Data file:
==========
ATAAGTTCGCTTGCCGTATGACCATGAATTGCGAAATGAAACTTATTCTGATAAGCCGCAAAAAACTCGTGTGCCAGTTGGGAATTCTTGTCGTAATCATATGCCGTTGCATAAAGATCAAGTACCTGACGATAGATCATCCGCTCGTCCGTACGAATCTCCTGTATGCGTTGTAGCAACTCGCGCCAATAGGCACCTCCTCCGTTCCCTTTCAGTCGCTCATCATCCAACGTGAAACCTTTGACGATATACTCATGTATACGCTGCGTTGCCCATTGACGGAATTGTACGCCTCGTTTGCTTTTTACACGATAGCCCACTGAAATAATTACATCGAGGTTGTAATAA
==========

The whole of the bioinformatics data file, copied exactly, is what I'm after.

ATAAGTTCGCTTGCCGTATGACCATGAATTGCGAAATGAAACTTATTCTGATAAGCCGCAAAAAACTCGTGTGCCAGTTGGGAATTCTTGTCGTAATCATATGCCGTTGCATAAAGATCAAGTACCTGACGATAGATCATCCGCTCGTCCGTACGAATCTCCTGTATGCGTTGTAGCAACTCGCGCCAATAGGCACCTCCTCCGTTCCCTTTCAGTCGCTCATCATCCAACGTGAAACCTTTGACGATATACTCATGTATACGCTGCGTTGCCCATTGACGGAATTGTACGCCTCGTTTGCTTTTTACACGATAGCCCACTGAAATAATTACATCGAGGTTGTAATAA